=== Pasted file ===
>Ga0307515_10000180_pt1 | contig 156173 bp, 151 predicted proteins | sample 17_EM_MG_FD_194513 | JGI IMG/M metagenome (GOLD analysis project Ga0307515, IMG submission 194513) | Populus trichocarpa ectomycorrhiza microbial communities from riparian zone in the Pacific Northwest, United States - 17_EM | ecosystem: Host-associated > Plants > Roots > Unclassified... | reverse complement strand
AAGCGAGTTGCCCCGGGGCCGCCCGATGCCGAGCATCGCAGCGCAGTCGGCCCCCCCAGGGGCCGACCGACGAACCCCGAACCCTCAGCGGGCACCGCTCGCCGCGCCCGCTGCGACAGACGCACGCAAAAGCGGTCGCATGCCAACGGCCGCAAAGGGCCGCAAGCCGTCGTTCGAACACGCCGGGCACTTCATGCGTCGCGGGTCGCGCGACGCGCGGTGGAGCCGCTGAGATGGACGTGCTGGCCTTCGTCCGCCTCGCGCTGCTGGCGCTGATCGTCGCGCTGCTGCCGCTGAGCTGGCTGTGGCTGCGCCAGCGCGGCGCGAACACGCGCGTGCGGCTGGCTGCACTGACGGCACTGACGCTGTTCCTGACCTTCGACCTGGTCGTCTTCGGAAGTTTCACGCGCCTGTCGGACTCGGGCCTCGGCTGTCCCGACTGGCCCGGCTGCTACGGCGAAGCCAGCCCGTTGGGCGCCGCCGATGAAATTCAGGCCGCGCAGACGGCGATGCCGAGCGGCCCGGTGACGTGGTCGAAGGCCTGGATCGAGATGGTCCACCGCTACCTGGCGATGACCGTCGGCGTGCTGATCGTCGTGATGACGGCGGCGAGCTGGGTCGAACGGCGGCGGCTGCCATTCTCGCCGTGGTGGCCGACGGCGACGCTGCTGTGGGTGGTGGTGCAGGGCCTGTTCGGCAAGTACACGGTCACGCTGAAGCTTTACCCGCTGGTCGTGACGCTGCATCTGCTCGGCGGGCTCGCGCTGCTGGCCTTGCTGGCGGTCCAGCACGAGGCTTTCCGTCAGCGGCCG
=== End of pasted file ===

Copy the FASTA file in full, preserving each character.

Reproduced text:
>Ga0307515_10000180_pt1 | contig 156173 bp, 151 predicted proteins | sample 17_EM_MG_FD_194513 | JGI IMG/M metagenome (GOLD analysis project Ga0307515, IMG submission 194513) | Populus trichocarpa ectomycorrhiza microbial communities from riparian zone in the Pacific Northwest, United States - 17_EM | ecosystem: Host-associated > Plants > Roots > Unclassified... | reverse complement strand
AAGCGAGTTGCCCCGGGGCCGCCCGATGCCGAGCATCGCAGCGCAGTCGGCCCCCCCAGGGGCCGACCGACGAACCCCGAACCCTCAGCGGGCACCGCTCGCCGCGCCCGCTGCGACAGACGCACGCAAAAGCGGTCGCATGCCAACGGCCGCAAAGGGCCGCAAGCCGTCGTTCGAACACGCCGGGCACTTCATGCGTCGCGGGTCGCGCGACGCGCGGTGGAGCCGCTGAGATGGACGTGCTGGCCTTCGTCCGCCTCGCGCTGCTGGCGCTGATCGTCGCGCTGCTGCCGCTGAGCTGGCTGTGGCTGCGCCAGCGCGGCGCGAACACGCGCGTGCGGCTGGCTGCACTGACGGCACTGACGCTGTTCCTGACCTTCGACCTGGTCGTCTTCGGAAGTTTCACGCGCCTGTCGGACTCGGGCCTCGGCTGTCCCGACTGGCCCGGCTGCTACGGCGAAGCCAGCCCGTTGGGCGCCGCCGATGAAATTCAGGCCGCGCAGACGGCGATGCCGAGCGGCCCGGTGACGTGGTCGAAGGCCTGGATCGAGATGGTCCACCGCTACCTGGCGATGACCGTCGGCGTGCTGATCGTCGTGATGACGGCGGCGAGCTGGGTCGAACGGCGGCGGCTGCCATTCTCGCCGTGGTGGCCGACGGCGACGCTGCTGTGGGTGGTGGTGCAGGGCCTGTTCGGCAAGTACACGGTCACGCTGAAGCTTTACCCGCTGGTCGTGACGCTGCATCTGCTCGGCGGGCTCGCGCTGCTGGCCTTGCTGGCGGTCCAGCACGAGGCTTTCCGTCAGCGGCCG